“I wonder if I could ask you to change my diaper?”
The senior citizen home staff member to whom that plaintive request was addressed did not reply. He lowered his eyes. The elderly resident who had approached him sighed and withdrew. He might have insisted, but thought better of it. When the home, located in Oiso, Kanagawa Prefecture, declared bankruptcy last December, he’d feared the worst. It would close down; he’d be on the street with nowhere to go. Relieved to be spared that fate when another operator took over the facility, he resigned himself to a decline in service. Staff had to be cut, money saved, individual attention curtailed.
Bankruptcy besets the care industry, reports Shukan Gendai (April 13). Beware, it warns current and prospective residents. The problem will get worse before it gets better.
2019 is year one of a new era. 2020 will bring the Tokyo Olympics. But the year to watch for something to dread, not celebrate, is 2025, when the youngest baby-boomers turn 75. How will the nation cope with its swelling population of “old old” people?
It’s grave enough now. Care facilities, live-in and non-live-in, are going bankrupt at an unprecedented rate, Shukan Gendai finds. The past three consecutive years – 2016, 2017 and 2018 – have each seen more than 100 bankruptcies (108, 111 and 106 respectively) – roughly twice the number registered by 2013 and 2014 (54 each).
A former staffer at the Oiso facility tells the magazine what this means on the floor: “We had orders from the top: Don’t change diapers so often, it’s a waste. Staff was cut to a bare minimum.” Baths were reduced from three a week to one. She herself, a 10-year veteran, quit, along with other experienced staff members. Those who remained were generally less experienced and less well trained. “And there’s no time or money to train them,” she says.
Aging people who sell their homes for the relief of settling into a care facility had better think twice, Shukan Gendai warns. But the question arises: Why, given the swelling demand, should the businesses that meet it be going bankrupt? Certain peculiarities of the industry help explain it.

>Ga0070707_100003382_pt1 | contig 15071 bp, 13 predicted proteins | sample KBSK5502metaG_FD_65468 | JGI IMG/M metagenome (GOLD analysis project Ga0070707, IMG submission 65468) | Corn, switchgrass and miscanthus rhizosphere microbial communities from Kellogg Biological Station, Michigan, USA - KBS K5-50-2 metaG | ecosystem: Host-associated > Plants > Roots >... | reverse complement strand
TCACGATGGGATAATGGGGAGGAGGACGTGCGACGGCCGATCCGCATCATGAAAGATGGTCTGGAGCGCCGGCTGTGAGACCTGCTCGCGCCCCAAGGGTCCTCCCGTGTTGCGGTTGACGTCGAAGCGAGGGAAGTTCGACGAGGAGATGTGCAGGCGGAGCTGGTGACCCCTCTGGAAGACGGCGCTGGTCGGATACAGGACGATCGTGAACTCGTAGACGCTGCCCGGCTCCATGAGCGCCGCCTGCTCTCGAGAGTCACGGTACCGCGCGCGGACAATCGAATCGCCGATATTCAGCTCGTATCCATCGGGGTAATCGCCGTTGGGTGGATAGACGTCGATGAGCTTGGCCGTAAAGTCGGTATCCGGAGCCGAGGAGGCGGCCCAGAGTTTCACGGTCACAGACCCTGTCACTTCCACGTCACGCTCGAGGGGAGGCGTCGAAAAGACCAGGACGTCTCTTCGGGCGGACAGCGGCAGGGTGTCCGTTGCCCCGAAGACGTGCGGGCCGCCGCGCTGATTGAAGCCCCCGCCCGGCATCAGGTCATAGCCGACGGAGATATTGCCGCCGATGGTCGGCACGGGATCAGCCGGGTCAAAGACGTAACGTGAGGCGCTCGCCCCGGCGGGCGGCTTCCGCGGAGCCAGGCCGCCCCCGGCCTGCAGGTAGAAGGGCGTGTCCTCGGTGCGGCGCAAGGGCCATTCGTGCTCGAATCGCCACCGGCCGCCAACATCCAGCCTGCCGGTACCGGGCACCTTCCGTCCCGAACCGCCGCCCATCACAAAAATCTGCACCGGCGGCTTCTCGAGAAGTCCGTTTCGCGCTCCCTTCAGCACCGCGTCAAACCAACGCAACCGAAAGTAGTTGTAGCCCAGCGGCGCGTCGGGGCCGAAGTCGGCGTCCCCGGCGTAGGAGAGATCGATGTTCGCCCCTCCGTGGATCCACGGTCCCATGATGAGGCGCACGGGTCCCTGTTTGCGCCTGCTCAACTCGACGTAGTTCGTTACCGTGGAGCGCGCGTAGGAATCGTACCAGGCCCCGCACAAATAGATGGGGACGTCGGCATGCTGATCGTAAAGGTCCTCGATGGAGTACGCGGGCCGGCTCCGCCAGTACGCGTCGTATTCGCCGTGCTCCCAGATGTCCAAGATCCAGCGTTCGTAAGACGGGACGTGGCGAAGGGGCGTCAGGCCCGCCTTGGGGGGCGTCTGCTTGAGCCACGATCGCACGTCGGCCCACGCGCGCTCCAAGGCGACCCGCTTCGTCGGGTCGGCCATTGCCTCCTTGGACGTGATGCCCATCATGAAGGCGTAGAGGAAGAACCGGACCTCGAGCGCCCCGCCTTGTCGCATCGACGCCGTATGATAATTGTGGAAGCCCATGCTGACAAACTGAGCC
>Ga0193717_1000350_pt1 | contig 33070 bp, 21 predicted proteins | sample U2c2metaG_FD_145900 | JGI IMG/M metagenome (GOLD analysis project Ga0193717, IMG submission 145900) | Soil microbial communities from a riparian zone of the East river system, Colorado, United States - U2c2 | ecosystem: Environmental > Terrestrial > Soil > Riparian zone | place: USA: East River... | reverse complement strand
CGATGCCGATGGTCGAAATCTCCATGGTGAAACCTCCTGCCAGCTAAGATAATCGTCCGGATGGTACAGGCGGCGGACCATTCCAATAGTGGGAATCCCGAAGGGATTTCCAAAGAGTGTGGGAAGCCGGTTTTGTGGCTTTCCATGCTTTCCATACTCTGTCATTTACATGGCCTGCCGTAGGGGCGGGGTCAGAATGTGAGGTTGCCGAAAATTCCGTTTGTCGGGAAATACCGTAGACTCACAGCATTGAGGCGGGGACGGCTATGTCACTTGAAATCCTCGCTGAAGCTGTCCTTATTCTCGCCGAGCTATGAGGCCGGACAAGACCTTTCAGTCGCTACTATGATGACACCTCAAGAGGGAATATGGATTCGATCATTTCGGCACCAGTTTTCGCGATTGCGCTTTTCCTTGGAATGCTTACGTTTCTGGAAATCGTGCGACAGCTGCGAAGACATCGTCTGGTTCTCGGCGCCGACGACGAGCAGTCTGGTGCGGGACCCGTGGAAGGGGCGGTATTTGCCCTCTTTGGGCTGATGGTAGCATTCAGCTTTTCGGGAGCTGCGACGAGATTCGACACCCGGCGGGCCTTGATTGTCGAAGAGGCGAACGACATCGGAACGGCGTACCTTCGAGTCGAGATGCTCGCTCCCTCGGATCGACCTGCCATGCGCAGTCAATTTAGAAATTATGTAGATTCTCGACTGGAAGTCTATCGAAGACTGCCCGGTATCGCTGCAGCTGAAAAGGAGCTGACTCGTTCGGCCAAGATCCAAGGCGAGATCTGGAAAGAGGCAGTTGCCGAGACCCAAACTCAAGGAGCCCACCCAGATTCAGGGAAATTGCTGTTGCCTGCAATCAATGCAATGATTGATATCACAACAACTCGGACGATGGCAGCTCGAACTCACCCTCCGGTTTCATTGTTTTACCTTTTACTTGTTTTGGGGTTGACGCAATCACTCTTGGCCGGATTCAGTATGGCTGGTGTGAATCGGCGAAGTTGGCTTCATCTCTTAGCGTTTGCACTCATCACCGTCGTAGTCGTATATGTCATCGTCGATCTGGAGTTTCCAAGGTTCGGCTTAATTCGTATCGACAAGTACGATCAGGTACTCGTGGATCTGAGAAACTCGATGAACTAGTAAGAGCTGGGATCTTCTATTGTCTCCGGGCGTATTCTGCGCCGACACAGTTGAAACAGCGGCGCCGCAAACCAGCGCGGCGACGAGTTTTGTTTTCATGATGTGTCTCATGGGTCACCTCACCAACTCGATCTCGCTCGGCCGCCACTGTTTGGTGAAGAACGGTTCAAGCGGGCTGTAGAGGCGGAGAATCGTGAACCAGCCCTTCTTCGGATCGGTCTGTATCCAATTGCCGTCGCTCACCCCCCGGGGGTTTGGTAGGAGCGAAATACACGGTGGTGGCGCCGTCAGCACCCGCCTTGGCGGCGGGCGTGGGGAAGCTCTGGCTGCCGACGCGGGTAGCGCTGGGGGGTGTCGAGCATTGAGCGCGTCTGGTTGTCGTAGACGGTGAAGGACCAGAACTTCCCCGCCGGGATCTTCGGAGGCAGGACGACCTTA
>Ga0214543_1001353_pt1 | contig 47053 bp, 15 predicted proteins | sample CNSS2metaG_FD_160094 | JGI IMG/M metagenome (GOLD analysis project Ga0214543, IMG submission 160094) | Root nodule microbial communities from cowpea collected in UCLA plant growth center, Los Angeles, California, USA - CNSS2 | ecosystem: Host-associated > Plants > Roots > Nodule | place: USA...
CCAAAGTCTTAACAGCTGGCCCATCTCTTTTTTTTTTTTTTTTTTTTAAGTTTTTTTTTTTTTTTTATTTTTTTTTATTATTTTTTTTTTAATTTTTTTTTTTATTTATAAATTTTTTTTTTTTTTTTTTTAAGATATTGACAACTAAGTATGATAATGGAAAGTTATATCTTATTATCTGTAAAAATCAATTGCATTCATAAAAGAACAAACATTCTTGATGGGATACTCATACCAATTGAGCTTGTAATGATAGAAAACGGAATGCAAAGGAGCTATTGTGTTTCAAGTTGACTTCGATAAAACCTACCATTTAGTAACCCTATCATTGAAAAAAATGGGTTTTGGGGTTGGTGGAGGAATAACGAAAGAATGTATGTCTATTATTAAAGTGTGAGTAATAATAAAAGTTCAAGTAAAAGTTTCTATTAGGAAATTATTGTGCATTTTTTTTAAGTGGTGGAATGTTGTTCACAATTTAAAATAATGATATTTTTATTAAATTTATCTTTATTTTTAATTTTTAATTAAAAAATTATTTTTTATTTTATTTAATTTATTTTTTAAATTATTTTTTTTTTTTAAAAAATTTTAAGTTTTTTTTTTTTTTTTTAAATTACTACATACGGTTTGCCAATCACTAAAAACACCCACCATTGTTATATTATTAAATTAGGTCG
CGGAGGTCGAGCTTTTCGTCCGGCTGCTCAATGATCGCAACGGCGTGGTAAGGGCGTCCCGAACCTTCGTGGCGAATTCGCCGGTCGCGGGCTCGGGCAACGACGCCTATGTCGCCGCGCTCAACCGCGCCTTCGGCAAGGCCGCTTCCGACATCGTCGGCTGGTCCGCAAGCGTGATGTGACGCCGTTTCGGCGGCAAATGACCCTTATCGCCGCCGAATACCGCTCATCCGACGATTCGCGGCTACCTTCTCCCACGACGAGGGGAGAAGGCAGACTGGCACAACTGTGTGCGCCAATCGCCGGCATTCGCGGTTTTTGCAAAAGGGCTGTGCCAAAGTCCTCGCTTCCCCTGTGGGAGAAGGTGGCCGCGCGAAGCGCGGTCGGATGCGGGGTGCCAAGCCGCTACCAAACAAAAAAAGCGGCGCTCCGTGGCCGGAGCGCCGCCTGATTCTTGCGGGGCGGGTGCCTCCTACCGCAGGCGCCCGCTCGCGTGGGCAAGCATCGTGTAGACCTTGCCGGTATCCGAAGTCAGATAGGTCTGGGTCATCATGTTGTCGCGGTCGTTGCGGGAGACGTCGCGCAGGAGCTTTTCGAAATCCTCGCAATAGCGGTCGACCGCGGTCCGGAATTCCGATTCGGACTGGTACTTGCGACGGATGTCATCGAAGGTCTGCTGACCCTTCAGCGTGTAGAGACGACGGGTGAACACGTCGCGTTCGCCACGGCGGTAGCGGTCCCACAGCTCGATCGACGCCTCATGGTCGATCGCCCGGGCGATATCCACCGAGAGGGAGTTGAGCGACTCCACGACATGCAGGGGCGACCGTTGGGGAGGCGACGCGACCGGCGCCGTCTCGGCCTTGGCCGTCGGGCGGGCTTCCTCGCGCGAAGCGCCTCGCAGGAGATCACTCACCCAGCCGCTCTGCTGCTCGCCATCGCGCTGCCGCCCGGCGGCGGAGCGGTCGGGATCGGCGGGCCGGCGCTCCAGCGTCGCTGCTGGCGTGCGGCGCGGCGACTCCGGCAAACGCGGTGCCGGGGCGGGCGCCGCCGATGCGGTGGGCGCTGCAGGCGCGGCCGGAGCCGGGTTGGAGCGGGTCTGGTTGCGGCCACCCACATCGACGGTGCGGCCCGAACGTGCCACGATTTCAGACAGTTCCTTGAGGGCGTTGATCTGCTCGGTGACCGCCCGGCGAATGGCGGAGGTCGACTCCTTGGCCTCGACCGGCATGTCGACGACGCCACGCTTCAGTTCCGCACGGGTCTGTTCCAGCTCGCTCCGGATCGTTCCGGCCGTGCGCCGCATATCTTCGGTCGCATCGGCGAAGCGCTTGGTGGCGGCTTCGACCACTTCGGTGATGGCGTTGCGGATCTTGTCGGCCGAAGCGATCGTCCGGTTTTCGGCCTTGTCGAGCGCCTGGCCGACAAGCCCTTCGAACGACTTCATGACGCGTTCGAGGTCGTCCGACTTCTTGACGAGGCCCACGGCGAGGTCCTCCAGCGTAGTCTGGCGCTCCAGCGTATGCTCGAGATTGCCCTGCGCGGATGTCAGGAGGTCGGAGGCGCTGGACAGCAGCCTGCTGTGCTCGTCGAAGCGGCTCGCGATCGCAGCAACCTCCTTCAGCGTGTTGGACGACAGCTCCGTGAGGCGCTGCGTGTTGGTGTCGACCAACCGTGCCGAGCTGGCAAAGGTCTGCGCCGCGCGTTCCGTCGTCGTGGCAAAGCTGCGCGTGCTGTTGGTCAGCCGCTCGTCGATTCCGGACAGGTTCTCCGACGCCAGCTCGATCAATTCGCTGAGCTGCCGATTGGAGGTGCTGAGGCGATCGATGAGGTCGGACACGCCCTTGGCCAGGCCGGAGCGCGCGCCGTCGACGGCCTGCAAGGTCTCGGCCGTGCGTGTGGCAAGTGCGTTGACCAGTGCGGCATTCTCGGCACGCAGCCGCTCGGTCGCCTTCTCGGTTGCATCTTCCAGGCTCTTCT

“The key is the occupancy rate,” the magazine says. “A senior citizen facility must have an 80-percent occupancy rate to break even. Above 80 percent, you’re turning a profit. Below, you’re in the red."
The Oiso facility was 76 percent full. Others operated by the same management company were down to 70 percent. Again: Why should that be, given the demand? The answer is two-fold: too many facilities, too few workers. It’s arduous work, and poorly-paid. Why doesn’t demand drive up wages? Because employers feel pressed to reduce, not expand, overhead.
Longevity brings with it many problems along with its obvious benefit. Among them is the threat it poses to the profitability of care facilities. Profitability hinges much more on the steep one-time admission fee than on monthly “rent.” The longer a resident lives, the fewer new admissions there is room for. This issue will grow more acute as longevity expands – as presumably it will continue to do long past the year 2042, when Japan’s “old old” population will peak and begin to fall.
“Kimiko Kudo” (a pseudonym) is 85. After her husband died, she sold their house to live in a care facility. That made life easier. It gave her company, and help with the basic issues of daily life that she could no longer cope with on her own. Her relief was short-lived. Within a year the facility went bankrupt. She had a month to find a new place, failing which she’d be homeless. She found one, and avoided the worst-case scenario. As for the 7 million yen she’d paid to be admitted to the first facility, she is resigned to never seeing it again.© Japan Today